In 1995, French researcher André Douzet discovered a topographical model of the Holy Places from the beginning of the 20th century. In an envelope, taped to the bottom of the model he found a number of letters and specifications, allegedly written by Bérenger Saunière to the model maker. In one letter Saunière talks about the specifications for the model. In a second letter that was recently published he talks about a second copy of the model intended for another priest in an unknown location.
|Original French text of the letter En ce qui concerne la construction du moulage commandé je vous fais fournir les details de ma dernière modification sur la feuille jointe. Elle concerne uniquement des textes en mésures et dimensions des tombes. Le reste du travail me convient tout à fait. Ces modifications une fois terminées et …..à bonne fin, je vous demande de m’en tenir informé enfin d’acquitter vos honoraires. En attendant, cher monsieur veuillez agréer l’assurance de mes meilleurs sentiments.B. Saunière||English translation of the textAs far as the construction of the mould that I ordered is concerned, I am giving you the details of my last modification on the attached sheet. It only concerns texts and measures and dimensions of the tombs. The rest of the work is completely to my liking. Once these modifications are finished and…correctly, I ask you to inform me so I can pay your fees. Awaiting your reply and with best regards, B. Saunière|
The Model illustrates the primary sites associated with the biblical Passion of Christ in Jerusalem, including the location of two notable tombs; that of Jesus Christ and his uncle, Joseph of Armathea. The model is a clay pre-production copy, intended to be made in brass. The correspondence suggests that the end product was never finished. Saunière died before it could be produced. Douzet suspected Saunière had wanted to leave a last clue. The topography didn’t match the sites in the Holy Land the model said to depict. For years he fruitlessly tried to place the model in the Rennes-le-Château region. It was only when he wanted to make a copy of the model for exposition at the Villa Bethania that he recognised a feature on the negative plastic mould: the Roc Redon, near the ruined village of Perillos.
The village of Perillos was once occupied by the Lords of Perillos, who counted among them the illustrous Ramon de Perillos, Grandmaster of the Order of the Knights of Malta. Perillos was part of the parish of Durban-Corbières. A number of familiar priests headed that parish. Both Antoine Gélis and Henri Boudet were once priest in Durban. Locals of the village remember Saunière visiting certain families and having an interest in their archives.
Today Perillos lies abandoned in one of the roughest and most barren landscapes in France. The closest inhabited place is Opoul-Perillos. In search of what it could be Saunière had wanted to tell about Perillos, Douzet stumbled upon a notary register from the 1632, in which the royal notary Courtade described the transfer of land from Spain to France as a result of Mazarin’s Treaty of the Pyrenees. On one of its pages, it mentioned in a small paragraph a ground that contained a piece of land which, administratively, was untouchable, non-transmissible, on which it was forbidden to cut or collect wood, stones or remove anything else from it. Even the lords of Perillos were subject to this law. Furthermore, the land couldn’t be sold. It was a closed enclave, without access, within the grounds of the lords of Perillos. They had to guard it, but weren’t allowed to manage it. It didn’t belong to them and in no manner were they to intervene or make use of it. It has been documented that also Cassini had a more than average interest in the area. This hero of France, known for his famous Cassini-map did the first ever topographical survey of France. He spent almost 1½ years in Opoul, which is an extraordinary amount of time for a small territory, relative to the rest of France that he had to map. He lived in modest conditions in Opoul, despite the fact that he normally lived in luxury. Despite all the time he spent there, he did not provide a detailed survey of Perillos. According to Douzet, he left the area where the tombs are empty on his Cassini map. Armed with the Courtade document and the model, Douzet claims he found the two tombs indicated on the model. He visited the tomb, described as ‘Tomb of Joseph of Arimathea’ and found some coins, nails and cups inside. He found the ‘Tomb of Christ’ sealed shut with a round stone of 2 metres in diameter.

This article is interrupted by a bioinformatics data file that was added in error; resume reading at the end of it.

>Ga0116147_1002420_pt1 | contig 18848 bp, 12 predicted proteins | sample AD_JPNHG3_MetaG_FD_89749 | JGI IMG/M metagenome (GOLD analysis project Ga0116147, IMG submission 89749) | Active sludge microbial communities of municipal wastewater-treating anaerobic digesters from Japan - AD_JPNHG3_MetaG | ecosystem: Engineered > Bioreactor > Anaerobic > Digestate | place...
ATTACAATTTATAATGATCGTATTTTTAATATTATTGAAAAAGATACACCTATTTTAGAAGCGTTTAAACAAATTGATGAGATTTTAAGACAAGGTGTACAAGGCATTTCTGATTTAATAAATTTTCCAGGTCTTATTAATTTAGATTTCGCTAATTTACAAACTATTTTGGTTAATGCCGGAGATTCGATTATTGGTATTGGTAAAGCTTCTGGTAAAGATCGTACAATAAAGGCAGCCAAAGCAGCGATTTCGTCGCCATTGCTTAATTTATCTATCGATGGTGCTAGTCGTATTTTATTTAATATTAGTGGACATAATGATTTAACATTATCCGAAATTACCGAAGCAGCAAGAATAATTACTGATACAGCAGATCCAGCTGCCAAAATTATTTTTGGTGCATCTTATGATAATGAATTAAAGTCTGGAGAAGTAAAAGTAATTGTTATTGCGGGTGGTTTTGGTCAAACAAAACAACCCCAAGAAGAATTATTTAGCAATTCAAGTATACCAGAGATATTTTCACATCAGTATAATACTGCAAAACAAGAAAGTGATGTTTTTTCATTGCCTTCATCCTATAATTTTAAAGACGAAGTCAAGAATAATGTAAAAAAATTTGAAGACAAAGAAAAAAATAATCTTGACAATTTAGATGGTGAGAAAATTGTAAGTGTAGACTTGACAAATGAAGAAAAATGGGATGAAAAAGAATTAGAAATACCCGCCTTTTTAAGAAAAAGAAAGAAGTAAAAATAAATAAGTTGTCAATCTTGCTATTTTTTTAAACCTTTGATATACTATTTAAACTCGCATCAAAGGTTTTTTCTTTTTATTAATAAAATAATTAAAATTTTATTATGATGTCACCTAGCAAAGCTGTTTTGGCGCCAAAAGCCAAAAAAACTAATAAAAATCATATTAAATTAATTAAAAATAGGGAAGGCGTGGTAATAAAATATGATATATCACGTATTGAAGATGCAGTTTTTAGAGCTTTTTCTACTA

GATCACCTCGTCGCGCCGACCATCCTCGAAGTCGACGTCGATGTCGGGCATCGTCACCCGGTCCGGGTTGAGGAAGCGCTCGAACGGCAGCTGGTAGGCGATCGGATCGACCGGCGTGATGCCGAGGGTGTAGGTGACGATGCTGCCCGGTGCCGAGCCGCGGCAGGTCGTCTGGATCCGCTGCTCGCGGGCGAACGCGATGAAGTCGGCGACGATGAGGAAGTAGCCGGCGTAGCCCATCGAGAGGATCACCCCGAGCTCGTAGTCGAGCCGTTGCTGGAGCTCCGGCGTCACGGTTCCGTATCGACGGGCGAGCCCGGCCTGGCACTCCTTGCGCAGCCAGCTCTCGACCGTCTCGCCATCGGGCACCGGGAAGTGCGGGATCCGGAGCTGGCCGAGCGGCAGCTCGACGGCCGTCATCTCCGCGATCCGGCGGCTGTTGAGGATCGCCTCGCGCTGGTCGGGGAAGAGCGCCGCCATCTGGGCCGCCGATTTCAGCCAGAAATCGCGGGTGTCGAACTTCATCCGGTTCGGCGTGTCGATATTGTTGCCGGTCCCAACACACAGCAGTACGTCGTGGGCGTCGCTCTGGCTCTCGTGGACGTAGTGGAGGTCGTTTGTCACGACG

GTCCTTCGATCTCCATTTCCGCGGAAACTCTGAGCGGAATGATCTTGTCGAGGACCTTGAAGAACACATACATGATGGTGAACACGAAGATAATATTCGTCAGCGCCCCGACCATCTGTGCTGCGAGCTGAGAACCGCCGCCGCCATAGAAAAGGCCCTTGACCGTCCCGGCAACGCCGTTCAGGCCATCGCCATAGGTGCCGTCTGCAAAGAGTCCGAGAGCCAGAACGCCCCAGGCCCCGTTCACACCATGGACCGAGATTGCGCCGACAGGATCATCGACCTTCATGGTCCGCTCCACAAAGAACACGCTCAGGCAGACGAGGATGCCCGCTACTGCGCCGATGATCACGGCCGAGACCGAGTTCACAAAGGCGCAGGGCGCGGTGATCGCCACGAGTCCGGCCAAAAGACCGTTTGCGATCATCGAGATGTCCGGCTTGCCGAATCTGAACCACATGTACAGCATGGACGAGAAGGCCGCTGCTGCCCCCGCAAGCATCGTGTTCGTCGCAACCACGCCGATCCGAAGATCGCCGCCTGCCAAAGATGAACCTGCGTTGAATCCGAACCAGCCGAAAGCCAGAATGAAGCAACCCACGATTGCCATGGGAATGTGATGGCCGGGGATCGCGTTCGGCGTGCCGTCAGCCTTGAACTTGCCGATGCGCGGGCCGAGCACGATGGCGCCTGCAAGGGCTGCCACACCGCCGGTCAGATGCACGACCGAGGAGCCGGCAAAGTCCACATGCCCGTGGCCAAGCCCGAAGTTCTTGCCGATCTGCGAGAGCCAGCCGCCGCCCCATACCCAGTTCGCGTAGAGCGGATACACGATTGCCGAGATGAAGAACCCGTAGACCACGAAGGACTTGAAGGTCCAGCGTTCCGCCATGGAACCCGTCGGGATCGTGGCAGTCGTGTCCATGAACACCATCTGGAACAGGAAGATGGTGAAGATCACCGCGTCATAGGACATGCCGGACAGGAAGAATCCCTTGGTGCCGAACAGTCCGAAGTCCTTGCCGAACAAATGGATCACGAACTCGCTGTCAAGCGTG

In August 2008, a French researcher came forward with evidence that the claims proves that the two tombs are a hoax.
The landscape of Perillos is impressive regardless of any possibly hidden secret there. The plains are overlooked by the magnificent plateau of Opoul, that once housed a castle with a garisson and a small community. It’s not hard to imagine why anyone would hide a secret here. The area is ridden with caves and cravasses. It would take years to systematically search this piece of land. The history of Perillos and any possible links to the Mystery of Rennes-le-Château are investigated in incredible detail by Société Perillos, the research society of André Douzet and Philip Coppens.
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